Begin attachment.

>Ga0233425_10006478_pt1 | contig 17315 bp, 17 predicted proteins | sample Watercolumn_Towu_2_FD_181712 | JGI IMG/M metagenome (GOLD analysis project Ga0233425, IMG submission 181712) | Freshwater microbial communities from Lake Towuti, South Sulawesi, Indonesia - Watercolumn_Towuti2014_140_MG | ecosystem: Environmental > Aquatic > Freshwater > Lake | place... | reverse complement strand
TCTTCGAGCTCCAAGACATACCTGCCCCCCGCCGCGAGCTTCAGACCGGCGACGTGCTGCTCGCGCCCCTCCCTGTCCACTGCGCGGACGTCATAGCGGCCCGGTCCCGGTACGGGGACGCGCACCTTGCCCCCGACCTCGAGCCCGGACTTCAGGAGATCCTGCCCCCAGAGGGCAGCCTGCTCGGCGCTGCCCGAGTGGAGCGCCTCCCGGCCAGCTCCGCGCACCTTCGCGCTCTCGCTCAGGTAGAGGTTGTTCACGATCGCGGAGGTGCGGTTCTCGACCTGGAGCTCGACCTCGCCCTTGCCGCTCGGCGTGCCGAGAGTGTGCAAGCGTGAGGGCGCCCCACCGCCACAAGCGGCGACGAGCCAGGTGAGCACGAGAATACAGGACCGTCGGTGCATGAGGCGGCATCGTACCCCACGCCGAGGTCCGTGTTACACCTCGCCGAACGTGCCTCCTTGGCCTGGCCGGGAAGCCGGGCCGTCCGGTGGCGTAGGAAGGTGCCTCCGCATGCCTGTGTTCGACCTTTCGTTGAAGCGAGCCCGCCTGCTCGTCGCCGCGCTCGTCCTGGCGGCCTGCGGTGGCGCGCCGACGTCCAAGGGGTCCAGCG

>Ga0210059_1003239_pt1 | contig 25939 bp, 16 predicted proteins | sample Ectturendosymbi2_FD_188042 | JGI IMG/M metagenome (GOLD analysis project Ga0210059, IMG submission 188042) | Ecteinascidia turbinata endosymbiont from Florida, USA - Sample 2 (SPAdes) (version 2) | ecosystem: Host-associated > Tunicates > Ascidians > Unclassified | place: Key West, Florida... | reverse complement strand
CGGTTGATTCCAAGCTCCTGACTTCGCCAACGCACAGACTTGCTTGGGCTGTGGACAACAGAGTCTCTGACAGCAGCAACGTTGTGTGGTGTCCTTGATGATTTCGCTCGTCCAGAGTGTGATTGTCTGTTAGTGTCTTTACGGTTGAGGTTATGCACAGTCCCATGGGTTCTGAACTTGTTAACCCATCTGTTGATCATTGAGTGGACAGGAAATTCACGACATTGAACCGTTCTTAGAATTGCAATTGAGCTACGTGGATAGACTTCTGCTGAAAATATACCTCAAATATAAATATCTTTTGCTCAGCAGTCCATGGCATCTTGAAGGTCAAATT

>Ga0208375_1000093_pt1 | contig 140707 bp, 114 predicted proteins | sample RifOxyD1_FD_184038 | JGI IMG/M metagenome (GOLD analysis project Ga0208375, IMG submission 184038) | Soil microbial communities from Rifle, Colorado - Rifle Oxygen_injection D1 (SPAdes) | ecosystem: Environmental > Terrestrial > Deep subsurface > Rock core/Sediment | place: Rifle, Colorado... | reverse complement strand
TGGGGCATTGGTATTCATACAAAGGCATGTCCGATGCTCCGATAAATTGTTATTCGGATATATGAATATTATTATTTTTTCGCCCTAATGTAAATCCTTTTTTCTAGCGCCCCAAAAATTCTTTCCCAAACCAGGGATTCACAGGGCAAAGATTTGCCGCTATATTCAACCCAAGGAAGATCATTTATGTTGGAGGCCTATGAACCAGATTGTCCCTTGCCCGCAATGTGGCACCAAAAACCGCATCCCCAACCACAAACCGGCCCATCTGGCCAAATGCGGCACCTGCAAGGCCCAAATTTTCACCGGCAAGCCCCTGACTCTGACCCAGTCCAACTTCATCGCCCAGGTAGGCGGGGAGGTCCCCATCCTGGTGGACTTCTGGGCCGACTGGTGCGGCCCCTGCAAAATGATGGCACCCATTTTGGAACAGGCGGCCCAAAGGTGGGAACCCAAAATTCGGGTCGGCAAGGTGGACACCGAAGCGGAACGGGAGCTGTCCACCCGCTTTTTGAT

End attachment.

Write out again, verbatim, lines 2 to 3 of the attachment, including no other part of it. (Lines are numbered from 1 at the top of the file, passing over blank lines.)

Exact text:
TCTTCGAGCTCCAAGACATACCTGCCCCCCGCCGCGAGCTTCAGACCGGCGACGTGCTGCTCGCGCCCCTCCCTGTCCACTGCGCGGACGTCATAGCGGCCCGGTCCCGGTACGGGGACGCGCACCTTGCCCCCGACCTCGAGCCCGGACTTCAGGAGATCCTGCCCCCAGAGGGCAGCCTGCTCGGCGCTGCCCGAGTGGAGCGCCTCCCGGCCAGCTCCGCGCACCTTCGCGCTCTCGCTCAGGTAGAGGTTGTTCACGATCGCGGAGGTGCGGTTCTCGACCTGGAGCTCGACCTCGCCCTTGCCGCTCGGCGTGCCGAGAGTGTGCAAGCGTGAGGGCGCCCCACCGCCACAAGCGGCGACGAGCCAGGTGAGCACGAGAATACAGGACCGTCGGTGCATGAGGCGGCATCGTACCCCACGCCGAGGTCCGTGTTACACCTCGCCGAACGTGCCTCCTTGGCCTGGCCGGGAAGCCGGGCCGTCCGGTGGCGTAGGAAGGTGCCTCCGCATGCCTGTGTTCGACCTTTCGTTGAAGCGAGCCCGCCTGCTCGTCGCCGCGCTCGTCCTGGCGGCCTGCGGTGGCGCGCCGACGTCCAAGGGGTCCAGCG

>Ga0210059_1003239_pt1 | contig 25939 bp, 16 predicted proteins | sample Ectturendosymbi2_FD_188042 | JGI IMG/M metagenome (GOLD analysis project Ga0210059, IMG submission 188042) | Ecteinascidia turbinata endosymbiont from Florida, USA - Sample 2 (SPAdes) (version 2) | ecosystem: Host-associated > Tunicates > Ascidians > Unclassified | place: Key West, Florida... | reverse complement strand